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Privacy statement - Terms and conditions

digital Britain - coming ready or not

8 July 2009

The Digital Britain final report was published on 16 June 2009. In order to keep pace and prepare for future technological developments, the government has established a set of key objectives to make Britain a global centre for the creative industries.

These aims include the upgrade and modernisation of our digital networks, the creation of a dynamic investment climate for UK digital content, universal and impartial access to broadband, education programmes to equip a highly skilled creative workforce and the renovation of digital content-rights. Sarah Fellows takes a closer look at the challenges surrounding digital content and what this means for intellectual property practitioners and rights-holders.

Digital content challenges

The models of distribution, monetisation and participation in the creative sector have rapidly and vastly changed over the last ten years and are set to continue to do so.

New challenges, such as the production of limitless perfect digital copies and intense new competition for advertising, mean a new framework needs to be established to encourage investment in the creative industries and provide just rewards for content-creators. However, this needs to be balanced with consumers demand for highly affordable and easily accessible content.

Currently, a significant proportion of consumers choose to access digital content unlawfully, principally through peer-to-peer (P2P) file-sharing. It is estimated that this causes losses of around £180m pa[1] in the music industry and £152m pa[2] across the TV and film industry. Clearly the current scale of unlawful activity hinders investment in innovative content models that rely on any form of payment.

Proposed solutions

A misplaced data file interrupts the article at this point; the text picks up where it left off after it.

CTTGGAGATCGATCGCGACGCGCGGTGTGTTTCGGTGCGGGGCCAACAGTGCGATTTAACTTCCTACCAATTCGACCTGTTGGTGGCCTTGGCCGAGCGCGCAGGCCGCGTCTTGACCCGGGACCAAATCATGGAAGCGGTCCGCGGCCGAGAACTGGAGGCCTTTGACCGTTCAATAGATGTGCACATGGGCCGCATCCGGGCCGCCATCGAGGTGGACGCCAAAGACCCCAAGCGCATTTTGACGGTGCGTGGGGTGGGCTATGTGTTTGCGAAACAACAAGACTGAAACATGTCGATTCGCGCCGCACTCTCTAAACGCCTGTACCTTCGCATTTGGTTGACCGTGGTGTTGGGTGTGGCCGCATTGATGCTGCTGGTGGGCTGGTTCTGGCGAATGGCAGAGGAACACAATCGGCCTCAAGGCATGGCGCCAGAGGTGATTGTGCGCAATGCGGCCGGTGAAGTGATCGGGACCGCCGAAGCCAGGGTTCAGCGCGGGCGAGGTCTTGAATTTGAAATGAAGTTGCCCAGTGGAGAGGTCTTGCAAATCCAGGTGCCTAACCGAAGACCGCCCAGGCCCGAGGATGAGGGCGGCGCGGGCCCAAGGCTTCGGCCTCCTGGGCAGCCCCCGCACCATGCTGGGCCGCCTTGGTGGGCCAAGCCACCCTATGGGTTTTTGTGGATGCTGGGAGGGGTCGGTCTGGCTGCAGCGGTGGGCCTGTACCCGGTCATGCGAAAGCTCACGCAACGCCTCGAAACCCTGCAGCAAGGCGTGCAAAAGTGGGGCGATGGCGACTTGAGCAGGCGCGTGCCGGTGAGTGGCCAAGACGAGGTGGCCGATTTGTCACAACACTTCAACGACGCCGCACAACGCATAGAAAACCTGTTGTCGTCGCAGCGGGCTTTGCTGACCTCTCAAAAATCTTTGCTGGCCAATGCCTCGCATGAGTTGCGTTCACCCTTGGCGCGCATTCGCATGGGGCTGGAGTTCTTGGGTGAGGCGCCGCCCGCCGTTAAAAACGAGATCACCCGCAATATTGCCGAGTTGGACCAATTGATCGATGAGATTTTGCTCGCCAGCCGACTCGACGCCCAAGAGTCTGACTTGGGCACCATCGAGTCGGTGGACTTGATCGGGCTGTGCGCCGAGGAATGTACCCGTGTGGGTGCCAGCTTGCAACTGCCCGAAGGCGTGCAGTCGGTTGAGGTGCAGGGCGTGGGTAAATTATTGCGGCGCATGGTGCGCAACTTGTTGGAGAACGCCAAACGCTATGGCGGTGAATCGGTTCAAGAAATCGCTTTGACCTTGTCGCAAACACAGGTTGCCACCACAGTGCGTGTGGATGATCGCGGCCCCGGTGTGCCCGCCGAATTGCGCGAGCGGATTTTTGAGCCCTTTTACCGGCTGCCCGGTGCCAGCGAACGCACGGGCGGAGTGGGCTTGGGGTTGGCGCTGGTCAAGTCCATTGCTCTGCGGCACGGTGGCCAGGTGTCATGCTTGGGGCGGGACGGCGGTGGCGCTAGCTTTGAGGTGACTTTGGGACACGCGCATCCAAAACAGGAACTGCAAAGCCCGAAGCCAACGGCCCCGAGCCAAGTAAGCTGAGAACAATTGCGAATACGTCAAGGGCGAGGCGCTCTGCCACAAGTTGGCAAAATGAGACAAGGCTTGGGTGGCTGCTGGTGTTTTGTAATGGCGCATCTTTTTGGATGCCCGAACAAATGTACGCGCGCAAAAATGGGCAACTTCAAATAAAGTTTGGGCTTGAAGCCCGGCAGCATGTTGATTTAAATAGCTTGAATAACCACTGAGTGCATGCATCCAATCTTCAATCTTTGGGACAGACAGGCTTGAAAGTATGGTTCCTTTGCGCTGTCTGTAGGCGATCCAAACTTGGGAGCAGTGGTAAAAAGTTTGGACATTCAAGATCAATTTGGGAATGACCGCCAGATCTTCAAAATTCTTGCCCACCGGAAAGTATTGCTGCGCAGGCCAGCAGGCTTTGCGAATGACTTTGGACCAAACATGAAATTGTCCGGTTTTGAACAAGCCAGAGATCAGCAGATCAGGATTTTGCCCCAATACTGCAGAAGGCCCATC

Consumers need educating as to the copyright dos and donts and those that persist in unlawful activity should be appropriately sanctioned.

To reduce this civil form of theft, the government proposes to legislate to give Ofcom a duty to take steps aimed at reducing copyright infringement. More specifically, Ofcom will oblige Internet Service Providers (ISPs) to:

  • notify alleged infringers that their conduct is unlawful
  • collect anonymised data on serious repeat infringers, to be made available to rights-holders, together with personal details on receipt of a court order

If, after 12 months, these measures do not reduce unlawful file-sharing by an ambitious 70, Ofcom may invoke its backstop powers (through an Order in Parliament) to use technical measures, such as blocking (Site, IP, URL), protocol blocking, port blocking, bandwidth capping/shaping and content identification and filtering.

The government recommends that an independent body (the Rights Agency) should be created in the UK to collaborate with rights-holders and ISPs to create a code of practice to underpin these obligations and to be responsible for copyright education and enforcement online.

Penalties

The government supports recommendation 36 of the Gowers Review to match penalties for online and physical copyright infringement and intends to introduce an exceptional statutory maximum penalty of £50,000 for all intellectual property offences.

Other rights issues

Fair use